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Touring Have a dream to ride a bike across your state, across the country, or around the world? Self-contained or fully supported? Trade ideas, adventures, and more in our bicycle touring forum.

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Old 05-16-07, 03:07 PM   #1
Shemp
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Rear Wheel

My T2000 has a few thousand miles on it. Last summer, I popped one spoke on a local ride. Then on tour, I busted another. The wheel has a slight wobble to it (not detectable while riding) and me dinking around with a spoke wrench couldn't fix it. I dropped it off at the lbs, but the guy didn't think it was much and returned the wheel to me, no charge. I'm a little nervous about a loaded tour with this wheel, but don't know how to go about fixing it. Do I just get a whole new wheel? Do I have all the spokes replaced? Do I do it myself? I don't know any bike store anywhere within 100 miles that is big into touring to trust the wheel to.
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Old 05-16-07, 03:13 PM   #2
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Originally Posted by Shemp
My T2000 has a few thousand miles on it. Last summer, I popped one spoke on a local ride. Then on tour, I busted another. The wheel has a slight wobble to it (not detectable while riding) and me dinking around with a spoke wrench couldn't fix it. I dropped it off at the lbs, but the guy didn't think it was much and returned the wheel to me, no charge. I'm a little nervous about a loaded tour with this wheel, but don't know how to go about fixing it. Do I just get a whole new wheel? Do I have all the spokes replaced? Do I do it myself? I don't know any bike store anywhere within 100 miles that is big into touring to trust the wheel to.
Where are you touring? How remote are you going to get? Those are the factors I would take into consideration.

I'd carry a fiberspoke, if you pop another, then you can limp it to a bike shop.
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Old 05-16-07, 03:27 PM   #3
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Spokes can suffer from metal fatigue; when this happens, you can rebuild the wheel with all-new spokes (just did this last year for my tourer)—see Sheldon Brown's article on wheelbuilding. Replacing the rim is probably not required. I would wait and make sure it's necessary, though; two spokes in a year is annoying, but not unheard of.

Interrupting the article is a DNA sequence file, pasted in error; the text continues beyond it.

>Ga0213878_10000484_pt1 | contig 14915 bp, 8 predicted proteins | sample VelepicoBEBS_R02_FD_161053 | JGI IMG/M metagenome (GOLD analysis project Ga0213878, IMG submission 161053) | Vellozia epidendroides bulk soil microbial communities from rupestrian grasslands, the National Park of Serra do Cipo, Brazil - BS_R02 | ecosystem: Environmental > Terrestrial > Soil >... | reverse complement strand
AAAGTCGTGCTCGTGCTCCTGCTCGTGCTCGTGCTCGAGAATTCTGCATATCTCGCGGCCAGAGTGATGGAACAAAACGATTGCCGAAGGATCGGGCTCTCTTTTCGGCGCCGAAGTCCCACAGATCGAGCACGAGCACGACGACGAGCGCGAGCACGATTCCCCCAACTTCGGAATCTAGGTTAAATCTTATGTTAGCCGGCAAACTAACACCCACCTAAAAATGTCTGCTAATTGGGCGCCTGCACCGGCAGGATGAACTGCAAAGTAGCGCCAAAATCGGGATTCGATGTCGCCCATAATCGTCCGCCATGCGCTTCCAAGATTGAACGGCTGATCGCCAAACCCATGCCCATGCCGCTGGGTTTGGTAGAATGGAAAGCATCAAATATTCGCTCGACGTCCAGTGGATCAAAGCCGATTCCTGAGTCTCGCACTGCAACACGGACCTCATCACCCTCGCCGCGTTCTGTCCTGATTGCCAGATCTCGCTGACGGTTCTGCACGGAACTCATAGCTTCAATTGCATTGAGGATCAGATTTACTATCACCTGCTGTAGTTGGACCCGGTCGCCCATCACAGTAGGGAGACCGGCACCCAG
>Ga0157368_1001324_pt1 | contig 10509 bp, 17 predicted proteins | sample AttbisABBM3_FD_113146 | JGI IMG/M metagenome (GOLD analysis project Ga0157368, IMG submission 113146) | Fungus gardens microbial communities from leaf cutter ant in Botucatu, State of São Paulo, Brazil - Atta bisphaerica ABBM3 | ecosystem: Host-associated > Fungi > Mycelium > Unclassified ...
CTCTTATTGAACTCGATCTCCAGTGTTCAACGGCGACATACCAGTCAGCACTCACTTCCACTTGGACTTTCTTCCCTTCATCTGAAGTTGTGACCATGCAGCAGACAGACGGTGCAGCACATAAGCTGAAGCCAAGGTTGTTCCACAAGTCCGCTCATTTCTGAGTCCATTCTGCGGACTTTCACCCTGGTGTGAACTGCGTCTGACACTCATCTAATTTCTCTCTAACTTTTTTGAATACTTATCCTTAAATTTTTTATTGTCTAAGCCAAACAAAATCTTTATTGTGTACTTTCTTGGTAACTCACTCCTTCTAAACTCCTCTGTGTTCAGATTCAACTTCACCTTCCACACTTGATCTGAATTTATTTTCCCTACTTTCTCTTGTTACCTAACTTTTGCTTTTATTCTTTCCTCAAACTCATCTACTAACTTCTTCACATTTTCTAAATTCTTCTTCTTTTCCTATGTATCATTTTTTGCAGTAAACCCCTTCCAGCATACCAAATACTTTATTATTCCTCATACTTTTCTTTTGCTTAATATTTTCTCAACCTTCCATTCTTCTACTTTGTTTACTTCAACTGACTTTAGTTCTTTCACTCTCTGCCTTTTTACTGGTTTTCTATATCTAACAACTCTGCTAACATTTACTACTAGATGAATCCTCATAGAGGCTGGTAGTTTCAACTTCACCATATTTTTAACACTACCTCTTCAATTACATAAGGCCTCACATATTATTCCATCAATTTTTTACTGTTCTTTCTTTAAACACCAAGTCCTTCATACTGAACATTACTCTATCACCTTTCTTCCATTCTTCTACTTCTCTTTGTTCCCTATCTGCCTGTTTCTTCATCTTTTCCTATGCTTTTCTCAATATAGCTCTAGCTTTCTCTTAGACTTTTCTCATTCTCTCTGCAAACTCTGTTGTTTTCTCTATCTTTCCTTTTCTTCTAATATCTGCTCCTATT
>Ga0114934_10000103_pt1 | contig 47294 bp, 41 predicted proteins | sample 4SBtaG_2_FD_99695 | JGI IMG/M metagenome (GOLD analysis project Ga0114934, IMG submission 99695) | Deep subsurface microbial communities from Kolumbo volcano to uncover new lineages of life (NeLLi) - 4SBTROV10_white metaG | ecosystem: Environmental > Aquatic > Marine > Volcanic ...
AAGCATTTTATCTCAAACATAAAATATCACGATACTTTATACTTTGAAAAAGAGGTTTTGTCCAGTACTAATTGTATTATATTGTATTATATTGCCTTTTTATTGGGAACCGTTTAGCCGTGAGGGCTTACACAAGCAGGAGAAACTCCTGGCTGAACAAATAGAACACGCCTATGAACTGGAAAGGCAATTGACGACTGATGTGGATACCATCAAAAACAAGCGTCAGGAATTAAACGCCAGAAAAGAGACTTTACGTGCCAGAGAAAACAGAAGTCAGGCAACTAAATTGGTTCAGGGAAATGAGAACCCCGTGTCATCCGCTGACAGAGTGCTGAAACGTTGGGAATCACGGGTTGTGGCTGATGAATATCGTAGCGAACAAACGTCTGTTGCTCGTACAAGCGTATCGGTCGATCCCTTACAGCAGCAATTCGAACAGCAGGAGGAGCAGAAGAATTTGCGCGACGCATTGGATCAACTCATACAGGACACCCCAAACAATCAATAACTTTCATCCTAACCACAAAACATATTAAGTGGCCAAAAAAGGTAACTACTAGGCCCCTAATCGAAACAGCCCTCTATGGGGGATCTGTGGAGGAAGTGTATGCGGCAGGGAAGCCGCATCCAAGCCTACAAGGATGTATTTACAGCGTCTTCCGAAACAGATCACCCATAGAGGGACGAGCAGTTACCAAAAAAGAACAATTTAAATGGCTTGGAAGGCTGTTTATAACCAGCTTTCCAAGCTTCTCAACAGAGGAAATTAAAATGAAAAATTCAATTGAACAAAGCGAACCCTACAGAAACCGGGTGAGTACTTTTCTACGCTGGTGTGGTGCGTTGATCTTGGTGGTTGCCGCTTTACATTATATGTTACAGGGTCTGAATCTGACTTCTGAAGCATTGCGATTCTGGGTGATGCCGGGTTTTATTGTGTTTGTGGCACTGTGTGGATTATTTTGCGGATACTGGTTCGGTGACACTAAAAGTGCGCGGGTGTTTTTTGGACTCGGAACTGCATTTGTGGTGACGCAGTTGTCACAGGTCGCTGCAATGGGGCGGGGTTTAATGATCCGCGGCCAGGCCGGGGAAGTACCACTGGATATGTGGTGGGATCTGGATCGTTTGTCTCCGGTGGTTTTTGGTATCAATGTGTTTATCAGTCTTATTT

For the tour, I'd go ahead with it. I would take along four or so extra spokes—this is usually a good idea anyways—the best way is to electrical-tape them to a seatstay—and also a fiberspoke in case you need a quick-and-dirty solution. If you do break a spoke on tour, it's not the end of the world. If it's on the non-drive side, pull over and thread a new spoke through. If it's on the drive side, evaluate whether the wheel is usable without the spoke (36 gives some redundancy); if not, fiberspoke it and take it to a shop.
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Old 05-16-07, 04:04 PM   #4
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Where are you touring? How remote are you going to get?
Icefield Parkway, down through Kananaskis and over Highwood Pass then up to Calgary. I also want to do some other recreation rides with it (still debating which bike to take for an overnight trip from the Quad Cities to Dubuque and back next month).

They were both drive side spokes. I carry my gear plus part of my wife's and I'm also a big guy (by biking standards) and tend to grind out some hills with leg power that I should be spinning up. Then I hear many say that once some go, they all go because the opposite spokes have now had extra stress.
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Old 05-16-07, 04:21 PM   #5
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Icefield Parkway, down through Kananaskis and over Highwood Pass then up to Calgary. I also want to do some other recreation rides with it (still debating which bike to take for an overnight trip from the Quad Cities to Dubuque and back next month).

They were both drive side spokes. I carry my gear plus part of my wife's and I'm also a big guy (by biking standards) and tend to grind out some hills with leg power that I should be spinning up. Then I hear many say that once some go, they all go because the opposite spokes have now had extra stress.
In that case, given the remote location, I'd say rebuild AND carry fiberspoke as well as some standards (double Butted, by the way). Especially given the heavy load. Better safe than sorry!
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Old 05-16-07, 04:33 PM   #6
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Newbie question -- what is a fiberspoke?
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Old 05-16-07, 04:50 PM   #7
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No such thing as a dumb or newbie question in my book, how else will you ever find anything out?


FiberFix Spoke - An emergency kevlar string to replace a broken spoke in emergency situations.

http://www.gaerlan.com/bikeparts/acc/tool/tool.html
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